A total of 2,066,100 men with at least 2 years of medical data from April 2008 to June 2019 and aged 60 years or older were included in this study. The exclusion criteria were patients who do not have a PSA level measurement date (2-PSA) within three months or more and two years from the first PSA level measurement date (1-PSA) in the database (Fig. 1), have no medical records for one year before the 1-PSA, were prescribed an antiandrogen drug (ATC group: gestanolone caproate G03DA01, chlormadinone G03DB06, allylestrenol G03DC01) before the 2-PSA, were diagnosed with prostate cancer or other cancers (ICD − 10 codes: C00-97) before the 2-PSA, and were diagnosed with prostatic-related disease (ICD-10 codes: N40-42,N510) before 2-PSA .
This research was conducted by following the Declaration of Helsinki, and the study protocol was approved by the appropriate institutional review board of Tokyo University of Science (approval no. 19,029).
For the patient background of the covariates, age at 1-PSA and medical history (heart disease, peripheral vascular disease, cerebrovascular disease, hepatic disease, diabetes, renal disease, depression, and dyslipidemia) within one year before 1-PSA were obtained (Supplementary Table S1) [16,17,18,19].
Relationship between PSA values up-down and prostate cancer risk
To confirm PSA variability in each patient, we subtracted 1-PSA from 2-PSA and designated patients with a higher 2-PSA than 1-PSA as an up group and patients with a lower 2-PSA than 1-PSA as a down group. Next, we compared the risk of developing prostate cancer in the up group and down group. Subsequently, subgroup analyses were performed for the patients with 1-PSA and 2-PSA levels greater than or less than 4.0 ng/mL and the patients in the gray zone with 1-PSA between 4 and 10 .
Relationship between PSA value fluctuation rate and prostate cancer risk using cut-off values
The PSA value fluctuation rate (percentage change from 1-PSA to 2-PSA) was calculated as (2-PSA − 1PSA)/1-PSA. To calculate the cut-off value for the presence or absence of prostate cancer, the receiver operating characteristic (ROC) curves were generated using the PSA value fluctuation rate to calculate the cut-off value for patients with a PSA value fluctuation rate less than zero and greater than or equal to zero, respectively. The cut-off value that maximized the value of “Sensitivity − (1 - Specificity)” was calculated. Patients with a PSA value fluctuation rate above the cut-off value, calculated using only patients with a fluctuation rate of zero or more, were included in the increase group. Similarly, patients with a PSA value fluctuation rate below the cut-off value, calculated using only patients with a fluctuation rate of less than 0, were included in the decrease group. Patients who did not meet these conditions were selected as the reference group. The risk of prostate cancer in the increase and decrease groups was compared with that in the reference group. The subgroup analysis was then performed on the basis of 1-PSA values, with 1-PSA < 4.0 ng/mL, 1-PSA ≥ 4.0 ng/mL, and 4.0 ≤ 1-PSA < 10.0 ng/mL.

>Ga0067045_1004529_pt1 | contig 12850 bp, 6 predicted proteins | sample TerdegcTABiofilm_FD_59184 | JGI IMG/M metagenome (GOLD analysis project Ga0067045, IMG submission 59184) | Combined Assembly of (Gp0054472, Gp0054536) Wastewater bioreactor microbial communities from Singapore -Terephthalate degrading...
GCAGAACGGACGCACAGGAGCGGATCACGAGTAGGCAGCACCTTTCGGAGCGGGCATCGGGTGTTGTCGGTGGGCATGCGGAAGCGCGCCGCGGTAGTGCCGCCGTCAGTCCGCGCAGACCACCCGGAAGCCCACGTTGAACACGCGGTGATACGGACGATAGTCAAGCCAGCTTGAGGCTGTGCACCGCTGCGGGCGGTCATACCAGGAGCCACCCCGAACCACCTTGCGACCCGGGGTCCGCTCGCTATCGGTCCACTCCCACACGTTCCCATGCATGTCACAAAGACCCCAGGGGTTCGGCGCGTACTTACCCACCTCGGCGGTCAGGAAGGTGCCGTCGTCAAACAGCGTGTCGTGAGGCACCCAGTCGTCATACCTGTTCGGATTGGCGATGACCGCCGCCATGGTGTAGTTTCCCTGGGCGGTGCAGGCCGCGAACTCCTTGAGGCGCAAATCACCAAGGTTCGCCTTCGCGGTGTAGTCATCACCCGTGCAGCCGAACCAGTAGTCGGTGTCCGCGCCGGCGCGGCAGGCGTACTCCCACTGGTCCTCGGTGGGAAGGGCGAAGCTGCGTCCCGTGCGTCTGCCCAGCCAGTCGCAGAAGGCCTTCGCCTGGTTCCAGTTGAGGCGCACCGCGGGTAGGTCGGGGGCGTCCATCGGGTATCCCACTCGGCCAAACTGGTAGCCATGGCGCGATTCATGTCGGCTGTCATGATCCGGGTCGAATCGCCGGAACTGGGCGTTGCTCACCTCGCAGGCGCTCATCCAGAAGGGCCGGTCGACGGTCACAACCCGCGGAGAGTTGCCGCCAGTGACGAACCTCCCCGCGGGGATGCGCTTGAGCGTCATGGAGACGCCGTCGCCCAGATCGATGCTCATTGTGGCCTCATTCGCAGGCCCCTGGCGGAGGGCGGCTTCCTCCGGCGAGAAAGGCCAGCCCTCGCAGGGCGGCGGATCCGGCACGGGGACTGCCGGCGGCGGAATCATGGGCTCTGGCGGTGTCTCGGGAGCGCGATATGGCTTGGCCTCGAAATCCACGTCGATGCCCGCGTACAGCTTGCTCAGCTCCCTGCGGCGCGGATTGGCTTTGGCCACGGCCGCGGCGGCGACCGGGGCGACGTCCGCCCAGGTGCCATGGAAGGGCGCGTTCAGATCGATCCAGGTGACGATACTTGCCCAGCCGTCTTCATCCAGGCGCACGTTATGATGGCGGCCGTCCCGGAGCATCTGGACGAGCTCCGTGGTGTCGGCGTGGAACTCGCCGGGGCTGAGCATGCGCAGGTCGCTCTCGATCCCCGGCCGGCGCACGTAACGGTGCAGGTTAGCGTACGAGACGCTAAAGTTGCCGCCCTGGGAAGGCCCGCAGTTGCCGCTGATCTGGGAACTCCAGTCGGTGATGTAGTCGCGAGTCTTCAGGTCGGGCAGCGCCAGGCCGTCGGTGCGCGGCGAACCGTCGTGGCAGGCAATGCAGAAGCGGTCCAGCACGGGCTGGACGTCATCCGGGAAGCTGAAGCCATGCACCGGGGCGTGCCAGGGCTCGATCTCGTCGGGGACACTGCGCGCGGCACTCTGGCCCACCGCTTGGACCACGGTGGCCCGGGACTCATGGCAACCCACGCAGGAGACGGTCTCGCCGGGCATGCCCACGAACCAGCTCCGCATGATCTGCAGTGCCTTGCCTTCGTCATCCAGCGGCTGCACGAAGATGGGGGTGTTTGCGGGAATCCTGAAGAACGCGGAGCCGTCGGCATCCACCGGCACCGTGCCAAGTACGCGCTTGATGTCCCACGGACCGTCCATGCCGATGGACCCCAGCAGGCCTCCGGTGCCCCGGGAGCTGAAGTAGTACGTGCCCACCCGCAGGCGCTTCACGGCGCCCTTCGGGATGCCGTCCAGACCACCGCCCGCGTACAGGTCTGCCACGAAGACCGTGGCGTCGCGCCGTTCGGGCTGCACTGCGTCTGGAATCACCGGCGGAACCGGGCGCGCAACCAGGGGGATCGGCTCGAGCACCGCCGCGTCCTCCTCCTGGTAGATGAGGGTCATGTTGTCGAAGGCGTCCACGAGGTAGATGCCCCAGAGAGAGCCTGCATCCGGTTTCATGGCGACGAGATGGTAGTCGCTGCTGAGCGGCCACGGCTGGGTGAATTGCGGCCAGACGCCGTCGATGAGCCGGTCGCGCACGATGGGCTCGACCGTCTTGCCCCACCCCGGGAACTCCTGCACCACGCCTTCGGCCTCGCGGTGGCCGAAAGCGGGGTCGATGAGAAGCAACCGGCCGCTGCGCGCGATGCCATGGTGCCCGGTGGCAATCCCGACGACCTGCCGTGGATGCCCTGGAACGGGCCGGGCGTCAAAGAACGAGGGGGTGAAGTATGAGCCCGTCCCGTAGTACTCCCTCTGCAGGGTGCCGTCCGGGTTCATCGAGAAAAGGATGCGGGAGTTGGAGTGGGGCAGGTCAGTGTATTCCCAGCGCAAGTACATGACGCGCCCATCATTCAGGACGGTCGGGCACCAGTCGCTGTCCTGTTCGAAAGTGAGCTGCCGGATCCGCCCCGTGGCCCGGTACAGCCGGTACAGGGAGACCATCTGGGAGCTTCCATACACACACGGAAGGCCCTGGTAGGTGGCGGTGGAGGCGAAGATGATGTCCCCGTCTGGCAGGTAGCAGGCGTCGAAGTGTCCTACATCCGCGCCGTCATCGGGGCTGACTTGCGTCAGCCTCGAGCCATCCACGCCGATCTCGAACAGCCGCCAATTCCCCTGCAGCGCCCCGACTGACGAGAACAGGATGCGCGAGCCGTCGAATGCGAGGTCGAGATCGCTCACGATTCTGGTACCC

Study outcomes and follow-up
The primary outcome was a diagnosis of prostate cancer (ICD-10 code: C61). Follow-up was started the day after the 2-PSA. The end of follow-up was defined as the earliest of (1) event occurrence, (2) end of the study period (June 2019), and (3) censoring for loss to follow-up. Patients with follow-up of less than one month were excluded.
For the relationship between PSA values in the up and down groups and prostate cancer risk, Wilcoxon rank-sum tests were used to compare age, 1-PSA to 2-PSA period, 1-PSA, 2-PSA, and PSA value fluctuation rates of the up and down groups. The chi-square test was used to compare the medical history of the up and down groups. Up/down PSA values and the risk of developing prostate cancer were compared using Cox proportional hazards models to estimate crude and adjusted hazard ratios (HRs) and 95% confidence intervals (CIs). The adjustment factor was hepatic disease, which was significant in the comparison of age and background factors.
For the relationship between PSA value fluctuation rate and prostate cancer risk using cut-off values, the comparison of age between the reference group, increase group, and decrease group was performed by the steel test. The chi-square test was used for the comparison of medical history. PSA value fluctuation rate and prostate cancer risk were compared using Cox proportional hazards models to estimate crude and adjusted HRs and 95% CIs. The adjustment factors were age and depression, which were significant in the comparison of background factors. PSA value fluctuation rate and prostate cancer risk were compared using Cox proportional hazards models to estimate crude and adjusted HRs and 95% CIs. The adjustment factors were age and depression, which were significant in the comparison of background factors. A p-value < 0.05 was considered statistically significant. Statistical analysis was performed using SAS 9.4 (SAS institute, Cary, NC) and R software version 4.1.0 (The R Foundation for Statistical Computing, Vienna, Austria).